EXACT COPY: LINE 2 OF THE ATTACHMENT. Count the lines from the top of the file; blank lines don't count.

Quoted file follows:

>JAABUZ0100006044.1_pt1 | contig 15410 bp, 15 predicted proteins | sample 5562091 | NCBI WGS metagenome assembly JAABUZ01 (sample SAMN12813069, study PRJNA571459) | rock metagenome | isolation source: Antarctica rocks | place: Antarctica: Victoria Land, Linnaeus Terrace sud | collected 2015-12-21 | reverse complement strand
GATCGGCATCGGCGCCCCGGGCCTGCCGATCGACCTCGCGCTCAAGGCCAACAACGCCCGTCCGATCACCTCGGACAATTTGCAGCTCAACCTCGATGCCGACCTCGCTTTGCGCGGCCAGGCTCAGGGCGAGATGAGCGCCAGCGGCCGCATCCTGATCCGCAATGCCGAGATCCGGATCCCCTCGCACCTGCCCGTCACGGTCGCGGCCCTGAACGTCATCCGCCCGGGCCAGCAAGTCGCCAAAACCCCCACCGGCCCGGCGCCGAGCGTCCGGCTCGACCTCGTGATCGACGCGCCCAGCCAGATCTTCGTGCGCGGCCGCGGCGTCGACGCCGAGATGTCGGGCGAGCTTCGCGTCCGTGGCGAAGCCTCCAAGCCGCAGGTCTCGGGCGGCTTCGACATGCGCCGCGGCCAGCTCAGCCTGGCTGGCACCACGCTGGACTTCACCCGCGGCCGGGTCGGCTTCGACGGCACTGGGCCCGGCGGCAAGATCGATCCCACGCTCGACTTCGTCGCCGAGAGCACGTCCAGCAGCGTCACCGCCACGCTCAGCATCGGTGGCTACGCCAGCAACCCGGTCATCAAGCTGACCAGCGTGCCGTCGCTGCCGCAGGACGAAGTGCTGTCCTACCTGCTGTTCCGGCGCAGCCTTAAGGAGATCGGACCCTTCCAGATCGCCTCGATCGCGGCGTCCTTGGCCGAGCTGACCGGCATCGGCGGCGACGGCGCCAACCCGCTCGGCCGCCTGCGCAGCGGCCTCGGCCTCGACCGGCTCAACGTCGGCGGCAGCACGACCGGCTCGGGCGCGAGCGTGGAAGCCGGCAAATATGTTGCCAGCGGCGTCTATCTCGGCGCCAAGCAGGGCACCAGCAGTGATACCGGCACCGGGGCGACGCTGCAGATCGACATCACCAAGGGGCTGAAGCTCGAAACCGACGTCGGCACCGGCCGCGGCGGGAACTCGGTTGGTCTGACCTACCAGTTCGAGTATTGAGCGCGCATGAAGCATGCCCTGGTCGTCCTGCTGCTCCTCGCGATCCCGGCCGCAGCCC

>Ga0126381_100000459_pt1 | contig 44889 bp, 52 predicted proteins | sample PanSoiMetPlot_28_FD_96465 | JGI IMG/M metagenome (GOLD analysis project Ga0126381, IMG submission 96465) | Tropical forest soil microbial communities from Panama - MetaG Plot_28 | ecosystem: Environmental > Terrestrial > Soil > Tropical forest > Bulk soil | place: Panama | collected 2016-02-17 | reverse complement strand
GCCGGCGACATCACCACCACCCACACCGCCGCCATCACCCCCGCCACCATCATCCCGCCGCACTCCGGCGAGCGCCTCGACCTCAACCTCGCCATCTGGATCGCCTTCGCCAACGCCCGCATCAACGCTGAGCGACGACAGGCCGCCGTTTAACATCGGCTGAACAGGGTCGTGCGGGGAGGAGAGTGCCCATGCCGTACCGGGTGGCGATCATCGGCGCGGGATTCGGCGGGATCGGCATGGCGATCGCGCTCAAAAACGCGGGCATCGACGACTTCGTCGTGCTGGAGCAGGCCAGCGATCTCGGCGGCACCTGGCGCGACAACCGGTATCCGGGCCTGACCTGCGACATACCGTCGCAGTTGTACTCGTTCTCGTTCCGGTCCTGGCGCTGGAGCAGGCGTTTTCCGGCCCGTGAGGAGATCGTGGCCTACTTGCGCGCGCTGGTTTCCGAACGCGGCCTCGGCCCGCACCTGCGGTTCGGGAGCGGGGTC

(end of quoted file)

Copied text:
GATCGGCATCGGCGCCCCGGGCCTGCCGATCGACCTCGCGCTCAAGGCCAACAACGCCCGTCCGATCACCTCGGACAATTTGCAGCTCAACCTCGATGCCGACCTCGCTTTGCGCGGCCAGGCTCAGGGCGAGATGAGCGCCAGCGGCCGCATCCTGATCCGCAATGCCGAGATCCGGATCCCCTCGCACCTGCCCGTCACGGTCGCGGCCCTGAACGTCATCCGCCCGGGCCAGCAAGTCGCCAAAACCCCCACCGGCCCGGCGCCGAGCGTCCGGCTCGACCTCGTGATCGACGCGCCCAGCCAGATCTTCGTGCGCGGCCGCGGCGTCGACGCCGAGATGTCGGGCGAGCTTCGCGTCCGTGGCGAAGCCTCCAAGCCGCAGGTCTCGGGCGGCTTCGACATGCGCCGCGGCCAGCTCAGCCTGGCTGGCACCACGCTGGACTTCACCCGCGGCCGGGTCGGCTTCGACGGCACTGGGCCCGGCGGCAAGATCGATCCCACGCTCGACTTCGTCGCCGAGAGCACGTCCAGCAGCGTCACCGCCACGCTCAGCATCGGTGGCTACGCCAGCAACCCGGTCATCAAGCTGACCAGCGTGCCGTCGCTGCCGCAGGACGAAGTGCTGTCCTACCTGCTGTTCCGGCGCAGCCTTAAGGAGATCGGACCCTTCCAGATCGCCTCGATCGCGGCGTCCTTGGCCGAGCTGACCGGCATCGGCGGCGACGGCGCCAACCCGCTCGGCCGCCTGCGCAGCGGCCTCGGCCTCGACCGGCTCAACGTCGGCGGCAGCACGACCGGCTCGGGCGCGAGCGTGGAAGCCGGCAAATATGTTGCCAGCGGCGTCTATCTCGGCGCCAAGCAGGGCACCAGCAGTGATACCGGCACCGGGGCGACGCTGCAGATCGACATCACCAAGGGGCTGAAGCTCGAAACCGACGTCGGCACCGGCCGCGGCGGGAACTCGGTTGGTCTGACCTACCAGTTCGAGTATTGAGCGCGCATGAAGCATGCCCTGGTCGTCCTGCTGCTCCTCGCGATCCCGGCCGCAGCCC